Pascal’s stimulus bet

Go for the stimulus, if there is any chance of the Keynesians being right.

Let’s see if I get this right.

The Keynesian, “saltwater” majority of American economists – for example, Krugman, deLong, Stiglitz, and Feldstein – think a big stimulus is essential to raise output and employment. (Feldstein is politically conservative and doesn’t like the balance of the House bill, but has no quarrel with the principle.)

A minority of macroeconomists (“freshwater”, because based in Chicago) – Barro, Cochrane, Fama – think the stimulus will be ineffective and leave output and employment where they are. The reasoning escapes me, but has something to do with the idea that the same Americans who fell for the housing bubble, Bernie Madoff, and George W. Bush are Vulcans who instantaneously adjust their life-cycle spending plans to the rational expectation of higher future tax burdens to service the national debt.

Pascal’s Bet is therefore: try the stimulus.

To be exact, Pascal would recommend the stimulus as long as the expected benefit of the Keynesians being right (chance of being right x benefits of being right) is greater than any expected disutility from the assured shift from private to public consumption. Suppose Krugman has (for the sake of argument) only a 5% chance of being right, but if he is, then the stimulus will create 5 million job-years over the baseline of doing nothing. So Pascal’s agnostic policymaker has to weigh 250,000 job-years against the evil of replacing private consumption of $1200 waste-paper baskets by shamefully repainted schools.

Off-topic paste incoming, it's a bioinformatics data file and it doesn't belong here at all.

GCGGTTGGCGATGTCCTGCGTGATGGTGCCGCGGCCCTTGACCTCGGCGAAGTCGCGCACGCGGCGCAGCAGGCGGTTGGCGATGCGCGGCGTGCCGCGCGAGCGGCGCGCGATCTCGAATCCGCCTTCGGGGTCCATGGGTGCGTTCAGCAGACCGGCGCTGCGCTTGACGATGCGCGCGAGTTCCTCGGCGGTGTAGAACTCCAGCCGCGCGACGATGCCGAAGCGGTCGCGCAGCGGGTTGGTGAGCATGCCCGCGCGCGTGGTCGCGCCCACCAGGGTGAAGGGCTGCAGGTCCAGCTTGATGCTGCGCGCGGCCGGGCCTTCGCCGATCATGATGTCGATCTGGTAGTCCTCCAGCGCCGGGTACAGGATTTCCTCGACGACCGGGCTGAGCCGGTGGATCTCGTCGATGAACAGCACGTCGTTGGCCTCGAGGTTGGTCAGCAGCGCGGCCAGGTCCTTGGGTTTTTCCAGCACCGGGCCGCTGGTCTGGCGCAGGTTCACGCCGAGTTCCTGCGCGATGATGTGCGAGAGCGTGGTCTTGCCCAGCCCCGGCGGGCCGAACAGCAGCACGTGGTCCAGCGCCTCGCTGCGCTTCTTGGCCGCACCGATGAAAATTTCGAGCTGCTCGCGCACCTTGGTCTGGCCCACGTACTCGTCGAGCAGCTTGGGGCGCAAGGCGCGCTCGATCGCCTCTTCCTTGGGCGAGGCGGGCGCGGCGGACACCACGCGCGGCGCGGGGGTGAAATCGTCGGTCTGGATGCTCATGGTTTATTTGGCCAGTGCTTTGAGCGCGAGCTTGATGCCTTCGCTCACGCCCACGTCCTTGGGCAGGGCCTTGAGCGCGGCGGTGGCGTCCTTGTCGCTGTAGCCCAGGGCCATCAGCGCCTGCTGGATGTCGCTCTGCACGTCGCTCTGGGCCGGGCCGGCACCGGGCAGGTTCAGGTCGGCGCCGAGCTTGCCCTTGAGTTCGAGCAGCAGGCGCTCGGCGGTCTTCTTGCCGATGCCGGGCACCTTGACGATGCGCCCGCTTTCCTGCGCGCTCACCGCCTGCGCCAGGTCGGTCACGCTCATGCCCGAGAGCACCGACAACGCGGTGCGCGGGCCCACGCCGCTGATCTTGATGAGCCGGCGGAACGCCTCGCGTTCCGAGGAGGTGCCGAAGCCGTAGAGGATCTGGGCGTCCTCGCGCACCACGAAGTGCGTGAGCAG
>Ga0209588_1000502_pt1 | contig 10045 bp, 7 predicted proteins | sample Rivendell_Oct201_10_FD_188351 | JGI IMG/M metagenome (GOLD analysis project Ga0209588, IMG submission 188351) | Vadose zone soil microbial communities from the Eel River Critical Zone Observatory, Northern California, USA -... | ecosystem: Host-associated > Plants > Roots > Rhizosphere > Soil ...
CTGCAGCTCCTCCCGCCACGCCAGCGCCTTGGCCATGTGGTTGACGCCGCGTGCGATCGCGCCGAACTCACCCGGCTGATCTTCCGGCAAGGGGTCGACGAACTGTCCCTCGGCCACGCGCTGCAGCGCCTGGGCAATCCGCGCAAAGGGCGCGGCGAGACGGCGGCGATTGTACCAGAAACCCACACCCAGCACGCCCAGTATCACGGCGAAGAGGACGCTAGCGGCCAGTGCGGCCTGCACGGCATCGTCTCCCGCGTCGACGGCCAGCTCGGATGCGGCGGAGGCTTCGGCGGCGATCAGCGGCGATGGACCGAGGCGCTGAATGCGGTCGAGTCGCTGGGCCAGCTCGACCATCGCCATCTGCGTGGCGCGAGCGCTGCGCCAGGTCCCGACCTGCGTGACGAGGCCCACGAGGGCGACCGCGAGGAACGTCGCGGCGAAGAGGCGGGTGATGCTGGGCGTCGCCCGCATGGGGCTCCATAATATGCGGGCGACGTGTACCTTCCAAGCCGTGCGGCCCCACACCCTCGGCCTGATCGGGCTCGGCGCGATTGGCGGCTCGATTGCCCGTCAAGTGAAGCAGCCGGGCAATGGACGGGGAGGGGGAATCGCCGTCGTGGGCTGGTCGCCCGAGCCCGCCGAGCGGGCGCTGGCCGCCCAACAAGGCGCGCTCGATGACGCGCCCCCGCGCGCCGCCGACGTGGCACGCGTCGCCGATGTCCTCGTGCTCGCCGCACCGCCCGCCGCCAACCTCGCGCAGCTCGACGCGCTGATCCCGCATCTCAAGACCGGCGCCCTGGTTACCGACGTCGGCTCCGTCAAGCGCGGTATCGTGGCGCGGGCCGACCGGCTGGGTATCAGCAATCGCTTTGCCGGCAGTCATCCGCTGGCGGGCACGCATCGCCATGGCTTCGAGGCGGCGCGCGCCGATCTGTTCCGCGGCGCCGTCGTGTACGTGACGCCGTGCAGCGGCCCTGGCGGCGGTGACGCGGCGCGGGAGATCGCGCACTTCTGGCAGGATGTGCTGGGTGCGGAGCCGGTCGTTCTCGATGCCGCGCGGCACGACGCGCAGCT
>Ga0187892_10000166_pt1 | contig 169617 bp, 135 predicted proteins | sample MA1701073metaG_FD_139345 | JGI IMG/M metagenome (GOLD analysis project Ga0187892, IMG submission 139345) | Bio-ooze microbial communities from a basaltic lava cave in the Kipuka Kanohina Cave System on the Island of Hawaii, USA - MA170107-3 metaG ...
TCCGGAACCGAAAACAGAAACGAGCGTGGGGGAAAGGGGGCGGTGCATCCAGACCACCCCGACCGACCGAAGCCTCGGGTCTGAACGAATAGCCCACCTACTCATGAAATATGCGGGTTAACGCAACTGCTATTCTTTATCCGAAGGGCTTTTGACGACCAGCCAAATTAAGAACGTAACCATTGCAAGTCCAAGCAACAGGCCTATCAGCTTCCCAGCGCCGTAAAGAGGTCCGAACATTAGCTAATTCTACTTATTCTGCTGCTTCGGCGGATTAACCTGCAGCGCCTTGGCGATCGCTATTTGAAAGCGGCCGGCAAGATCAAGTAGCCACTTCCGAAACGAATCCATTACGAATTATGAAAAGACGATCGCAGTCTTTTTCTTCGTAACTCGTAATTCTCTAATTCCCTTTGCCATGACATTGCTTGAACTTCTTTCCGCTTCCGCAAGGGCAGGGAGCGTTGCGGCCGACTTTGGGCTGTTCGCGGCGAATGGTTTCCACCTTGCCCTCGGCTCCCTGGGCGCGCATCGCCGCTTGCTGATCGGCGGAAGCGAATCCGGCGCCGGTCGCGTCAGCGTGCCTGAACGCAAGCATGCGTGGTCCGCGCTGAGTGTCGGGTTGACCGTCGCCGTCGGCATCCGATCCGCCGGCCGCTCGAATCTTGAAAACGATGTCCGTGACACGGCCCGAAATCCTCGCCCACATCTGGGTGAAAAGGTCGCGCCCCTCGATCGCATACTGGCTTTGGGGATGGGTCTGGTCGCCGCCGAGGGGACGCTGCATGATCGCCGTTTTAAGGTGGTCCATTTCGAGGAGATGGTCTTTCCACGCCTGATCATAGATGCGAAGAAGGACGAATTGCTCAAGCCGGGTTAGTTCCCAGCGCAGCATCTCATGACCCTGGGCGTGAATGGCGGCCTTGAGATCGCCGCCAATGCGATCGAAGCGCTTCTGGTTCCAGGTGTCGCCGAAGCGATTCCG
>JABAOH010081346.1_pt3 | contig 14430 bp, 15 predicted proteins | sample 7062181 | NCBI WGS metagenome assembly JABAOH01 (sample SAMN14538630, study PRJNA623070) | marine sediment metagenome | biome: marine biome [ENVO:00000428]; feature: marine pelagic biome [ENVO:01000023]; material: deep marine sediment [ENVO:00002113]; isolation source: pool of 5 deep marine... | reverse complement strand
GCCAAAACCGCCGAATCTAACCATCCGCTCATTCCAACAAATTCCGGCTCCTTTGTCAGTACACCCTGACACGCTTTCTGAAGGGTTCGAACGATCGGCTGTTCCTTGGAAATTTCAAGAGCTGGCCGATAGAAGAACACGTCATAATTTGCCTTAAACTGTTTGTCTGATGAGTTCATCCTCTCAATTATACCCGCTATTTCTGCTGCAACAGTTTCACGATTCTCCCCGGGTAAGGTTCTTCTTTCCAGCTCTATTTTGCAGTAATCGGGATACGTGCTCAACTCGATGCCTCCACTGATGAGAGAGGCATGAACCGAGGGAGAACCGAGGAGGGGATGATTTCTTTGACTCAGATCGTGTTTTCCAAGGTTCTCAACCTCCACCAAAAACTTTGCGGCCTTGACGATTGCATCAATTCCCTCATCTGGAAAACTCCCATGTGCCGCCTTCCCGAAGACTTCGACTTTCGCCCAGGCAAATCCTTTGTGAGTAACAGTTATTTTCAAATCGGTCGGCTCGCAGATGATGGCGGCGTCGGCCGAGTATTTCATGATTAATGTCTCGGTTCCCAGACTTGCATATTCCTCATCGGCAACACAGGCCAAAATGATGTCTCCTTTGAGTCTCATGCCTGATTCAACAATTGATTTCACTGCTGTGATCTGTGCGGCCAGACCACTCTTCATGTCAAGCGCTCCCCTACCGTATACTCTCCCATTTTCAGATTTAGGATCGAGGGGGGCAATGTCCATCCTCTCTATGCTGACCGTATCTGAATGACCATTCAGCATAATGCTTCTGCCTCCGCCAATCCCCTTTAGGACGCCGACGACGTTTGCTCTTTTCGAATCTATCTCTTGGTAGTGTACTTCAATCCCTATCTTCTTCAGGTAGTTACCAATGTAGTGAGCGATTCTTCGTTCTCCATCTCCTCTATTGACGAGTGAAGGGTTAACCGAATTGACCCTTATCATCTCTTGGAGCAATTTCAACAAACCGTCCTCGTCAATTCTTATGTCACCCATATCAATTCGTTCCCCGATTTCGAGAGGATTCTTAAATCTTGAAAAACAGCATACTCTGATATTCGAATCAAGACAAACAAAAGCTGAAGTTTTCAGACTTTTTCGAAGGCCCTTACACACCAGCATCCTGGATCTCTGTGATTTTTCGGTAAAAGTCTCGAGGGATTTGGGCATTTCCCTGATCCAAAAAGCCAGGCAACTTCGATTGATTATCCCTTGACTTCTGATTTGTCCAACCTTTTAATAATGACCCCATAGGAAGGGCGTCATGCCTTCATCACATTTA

Author: James Wimberley

James Wimberley (b. 1946, an Englishman raised in the Channel Islands. three adult children) is a former career international bureaucrat with the Council of Europe in Strasbourg. His main achievements there were the Lisbon Convention on recognition of qualifications and the Kosovo law on school education. He retired in 2006 to a little white house in Andalucia, His first wife Patricia Morris died in 2009 after a long illness. He remarried in 2011. to the former Brazilian TV actress Lu Mendonça. The cat overlords are now three. I suppose I've been invited to join real scholars on the list because my skills, acquired in a decade of technical assistance work in eastern Europe, include being able to ask faux-naïf questions like the exotic Persians and Chinese of eighteenth-century philosophical fiction. So I'm quite comfortable in the role of country-cousin blogger with a European perspective. The other specialised skill I learnt was making toasts with a moral in the course of drunken Caucasian banquets. I'm open to expenses-paid offers to retell Noah the great Armenian and Columbus, the orange, and university reform in Georgia. James Wimberley's occasional publications on the web